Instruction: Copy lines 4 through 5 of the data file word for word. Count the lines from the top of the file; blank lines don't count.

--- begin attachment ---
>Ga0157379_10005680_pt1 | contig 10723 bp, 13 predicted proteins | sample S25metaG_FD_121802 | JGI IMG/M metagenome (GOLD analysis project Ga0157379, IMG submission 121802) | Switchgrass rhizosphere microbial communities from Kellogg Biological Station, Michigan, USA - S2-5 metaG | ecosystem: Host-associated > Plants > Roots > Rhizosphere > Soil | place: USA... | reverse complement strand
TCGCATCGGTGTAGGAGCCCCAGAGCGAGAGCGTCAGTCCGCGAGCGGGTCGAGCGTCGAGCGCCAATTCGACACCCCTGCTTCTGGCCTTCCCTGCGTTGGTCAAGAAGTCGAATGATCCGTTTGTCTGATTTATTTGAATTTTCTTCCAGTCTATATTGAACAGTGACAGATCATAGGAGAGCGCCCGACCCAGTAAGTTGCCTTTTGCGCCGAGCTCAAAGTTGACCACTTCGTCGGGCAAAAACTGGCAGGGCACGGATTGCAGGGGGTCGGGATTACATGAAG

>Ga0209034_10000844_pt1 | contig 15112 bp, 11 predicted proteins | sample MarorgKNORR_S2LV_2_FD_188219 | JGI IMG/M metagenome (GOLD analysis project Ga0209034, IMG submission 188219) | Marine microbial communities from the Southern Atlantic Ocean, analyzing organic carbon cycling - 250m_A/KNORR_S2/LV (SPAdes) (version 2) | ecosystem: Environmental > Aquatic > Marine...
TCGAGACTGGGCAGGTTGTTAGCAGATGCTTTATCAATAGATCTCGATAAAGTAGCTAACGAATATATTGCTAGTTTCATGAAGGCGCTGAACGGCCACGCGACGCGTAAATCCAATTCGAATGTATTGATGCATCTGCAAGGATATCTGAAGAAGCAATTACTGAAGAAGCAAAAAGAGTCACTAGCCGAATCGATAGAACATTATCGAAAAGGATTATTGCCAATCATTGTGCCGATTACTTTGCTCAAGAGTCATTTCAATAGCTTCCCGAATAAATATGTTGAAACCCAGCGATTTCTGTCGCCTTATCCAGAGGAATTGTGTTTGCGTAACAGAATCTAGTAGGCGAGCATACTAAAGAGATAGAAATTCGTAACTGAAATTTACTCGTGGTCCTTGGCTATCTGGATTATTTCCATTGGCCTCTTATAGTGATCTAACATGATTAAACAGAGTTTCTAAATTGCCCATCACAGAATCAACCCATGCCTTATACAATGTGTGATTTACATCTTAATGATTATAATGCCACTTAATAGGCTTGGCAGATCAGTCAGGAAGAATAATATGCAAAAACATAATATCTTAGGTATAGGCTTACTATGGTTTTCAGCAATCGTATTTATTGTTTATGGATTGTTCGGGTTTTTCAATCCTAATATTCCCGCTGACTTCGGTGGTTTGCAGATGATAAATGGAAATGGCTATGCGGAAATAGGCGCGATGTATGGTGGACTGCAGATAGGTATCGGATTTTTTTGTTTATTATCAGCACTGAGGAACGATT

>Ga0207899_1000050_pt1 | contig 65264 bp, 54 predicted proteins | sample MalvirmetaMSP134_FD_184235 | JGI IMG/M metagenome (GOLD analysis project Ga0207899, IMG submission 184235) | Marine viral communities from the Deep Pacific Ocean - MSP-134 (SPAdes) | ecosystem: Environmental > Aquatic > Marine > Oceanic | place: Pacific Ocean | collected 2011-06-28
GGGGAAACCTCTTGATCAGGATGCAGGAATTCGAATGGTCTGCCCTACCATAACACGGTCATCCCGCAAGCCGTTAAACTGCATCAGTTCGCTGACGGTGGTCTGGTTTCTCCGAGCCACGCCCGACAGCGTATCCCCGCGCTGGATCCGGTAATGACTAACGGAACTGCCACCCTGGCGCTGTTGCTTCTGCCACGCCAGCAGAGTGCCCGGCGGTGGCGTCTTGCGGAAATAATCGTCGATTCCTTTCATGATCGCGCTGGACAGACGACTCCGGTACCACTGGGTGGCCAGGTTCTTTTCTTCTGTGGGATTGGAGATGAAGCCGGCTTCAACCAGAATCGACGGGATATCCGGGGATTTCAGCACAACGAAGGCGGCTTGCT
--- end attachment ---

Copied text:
TCGAGACTGGGCAGGTTGTTAGCAGATGCTTTATCAATAGATCTCGATAAAGTAGCTAACGAATATATTGCTAGTTTCATGAAGGCGCTGAACGGCCACGCGACGCGTAAATCCAATTCGAATGTATTGATGCATCTGCAAGGATATCTGAAGAAGCAATTACTGAAGAAGCAAAAAGAGTCACTAGCCGAATCGATAGAACATTATCGAAAAGGATTATTGCCAATCATTGTGCCGATTACTTTGCTCAAGAGTCATTTCAATAGCTTCCCGAATAAATATGTTGAAACCCAGCGATTTCTGTCGCCTTATCCAGAGGAATTGTGTTTGCGTAACAGAATCTAGTAGGCGAGCATACTAAAGAGATAGAAATTCGTAACTGAAATTTACTCGTGGTCCTTGGCTATCTGGATTATTTCCATTGGCCTCTTATAGTGATCTAACATGATTAAACAGAGTTTCTAAATTGCCCATCACAGAATCAACCCATGCCTTATACAATGTGTGATTTACATCTTAATGATTATAATGCCACTTAATAGGCTTGGCAGATCAGTCAGGAAGAATAATATGCAAAAACATAATATCTTAGGTATAGGCTTACTATGGTTTTCAGCAATCGTATTTATTGTTTATGGATTGTTCGGGTTTTTCAATCCTAATATTCCCGCTGACTTCGGTGGTTTGCAGATGATAAATGGAAATGGCTATGCGGAAATAGGCGCGATGTATGGTGGACTGCAGATAGGTATCGGATTTTTTTGTTTATTATCAGCACTGAGGAACGATT

>Ga0207899_1000050_pt1 | contig 65264 bp, 54 predicted proteins | sample MalvirmetaMSP134_FD_184235 | JGI IMG/M metagenome (GOLD analysis project Ga0207899, IMG submission 184235) | Marine viral communities from the Deep Pacific Ocean - MSP-134 (SPAdes) | ecosystem: Environmental > Aquatic > Marine > Oceanic | place: Pacific Ocean | collected 2011-06-28